The Spokane Watercolor Society’s annual juried show has a new home at the Northwest Museum of Arts and Culture.
Starting Sept. 30, paintings will be on display in the Helen South Alexander Gallery in the Cheney Cowles Center.
“This show will be unlike any other as we now have the ability (through the international Call for Entry website) to reach the entire world and we are extremely pleased to say that we have applicants from as far away as the Dominican Republic,” said society member Vicki West. “And we are pleased to have found a home at the MAC.”
In the past, the society had their annual exhibit at different venues but the MAC has obliged them, offering space into the coming years.
“It’s an opportunity to broaden people’s exposure and to celebrate and promote regional artists,” said MAC Executive Director Forrest Rodgers.
The Spokane Watercolor Society was formed in 1952 by a handful of men in their 20s who worked in the field of advertising. They got together on weekends and evenings to paint and critique each other’s work, creating art for themselves, not a client.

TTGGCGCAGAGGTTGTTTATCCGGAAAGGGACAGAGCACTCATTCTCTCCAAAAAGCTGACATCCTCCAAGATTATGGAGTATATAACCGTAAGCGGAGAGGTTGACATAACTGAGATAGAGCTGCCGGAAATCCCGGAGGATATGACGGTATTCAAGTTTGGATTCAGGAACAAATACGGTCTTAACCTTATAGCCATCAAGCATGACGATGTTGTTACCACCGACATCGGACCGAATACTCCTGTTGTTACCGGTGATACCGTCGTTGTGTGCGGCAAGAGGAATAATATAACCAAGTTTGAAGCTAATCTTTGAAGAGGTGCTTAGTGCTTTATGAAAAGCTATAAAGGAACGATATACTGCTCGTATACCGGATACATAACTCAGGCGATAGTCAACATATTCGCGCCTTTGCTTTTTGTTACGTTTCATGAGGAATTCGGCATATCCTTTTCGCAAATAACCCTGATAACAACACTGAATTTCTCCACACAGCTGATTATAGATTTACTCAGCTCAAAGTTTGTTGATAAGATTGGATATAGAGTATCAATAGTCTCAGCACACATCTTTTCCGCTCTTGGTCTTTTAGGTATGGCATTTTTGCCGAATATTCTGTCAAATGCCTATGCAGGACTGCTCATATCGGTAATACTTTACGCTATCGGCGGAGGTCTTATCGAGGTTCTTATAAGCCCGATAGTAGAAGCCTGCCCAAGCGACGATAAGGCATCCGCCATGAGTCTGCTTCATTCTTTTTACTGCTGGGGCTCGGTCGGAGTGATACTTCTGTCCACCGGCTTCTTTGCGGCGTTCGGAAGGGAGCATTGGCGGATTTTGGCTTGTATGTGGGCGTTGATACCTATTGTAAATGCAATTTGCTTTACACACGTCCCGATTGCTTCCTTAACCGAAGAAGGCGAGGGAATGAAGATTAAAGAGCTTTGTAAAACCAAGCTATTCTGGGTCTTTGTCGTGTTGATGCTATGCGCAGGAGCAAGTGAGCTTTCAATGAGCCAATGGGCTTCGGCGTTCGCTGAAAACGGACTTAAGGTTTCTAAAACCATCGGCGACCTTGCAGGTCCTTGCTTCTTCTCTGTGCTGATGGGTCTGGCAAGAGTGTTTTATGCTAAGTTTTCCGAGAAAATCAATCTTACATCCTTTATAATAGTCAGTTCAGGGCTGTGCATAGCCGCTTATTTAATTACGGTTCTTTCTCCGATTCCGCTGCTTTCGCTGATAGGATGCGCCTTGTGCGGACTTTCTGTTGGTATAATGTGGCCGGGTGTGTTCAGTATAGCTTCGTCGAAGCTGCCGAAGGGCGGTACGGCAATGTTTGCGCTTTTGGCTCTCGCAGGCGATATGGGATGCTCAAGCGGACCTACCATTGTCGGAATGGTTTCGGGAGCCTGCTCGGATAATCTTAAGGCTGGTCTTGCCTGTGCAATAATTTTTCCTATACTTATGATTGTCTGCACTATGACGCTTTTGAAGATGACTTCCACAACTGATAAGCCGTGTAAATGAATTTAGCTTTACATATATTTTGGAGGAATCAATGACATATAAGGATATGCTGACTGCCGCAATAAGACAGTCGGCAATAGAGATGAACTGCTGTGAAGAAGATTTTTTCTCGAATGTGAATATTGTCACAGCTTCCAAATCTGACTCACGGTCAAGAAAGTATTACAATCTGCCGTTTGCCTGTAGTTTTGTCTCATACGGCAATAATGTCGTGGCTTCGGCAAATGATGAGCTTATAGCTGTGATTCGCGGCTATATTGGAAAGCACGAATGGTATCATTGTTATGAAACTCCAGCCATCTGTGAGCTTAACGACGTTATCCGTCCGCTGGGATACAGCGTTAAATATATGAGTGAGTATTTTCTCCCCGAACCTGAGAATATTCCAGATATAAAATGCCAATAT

“It was also a convenient way to express yourself,” said founding member Don Nepean, 87.
The first woman joined about eight years later and now, the group has about 60 members with ages ranging from mid-30s to mid-90s.
Elaine Syth, the society’s president, joined about 12 years ago.
“I’ve had the desire to paint all my life,” she said. “I joined after waking up one morning and asking myself, ‘what am I waiting for?’ ”
Syth’s duties include managing the group’s Facebook page, website and roster. This is her third year as president and it will be her last so she can devote more time to her art.
“The society is very involved and there’s a lot of things to do,” she said.
On their tax forms, they are listed as a “hobby group” but to many of the members, it is much more than a hobby.
“The challenge of interpreting every texture, angle, dimension, perspective, emotion, human sensibility, place and time are all driven by that insatiable urge to record the world around us sometimes just as it appears in its rawest state but also as we hope it could be,” West said. “When we’re gone, we also hope that our lives can be remembered for something, just a small mark in time eternal and for me, a codicil to my own personal, unofficial raison d’etre.”
When asked about the perception of watercolor artists, Rodgers said, “It’s not just little blue-haired ladies painting on Sundays and it never was; it’s a demanding art form.”
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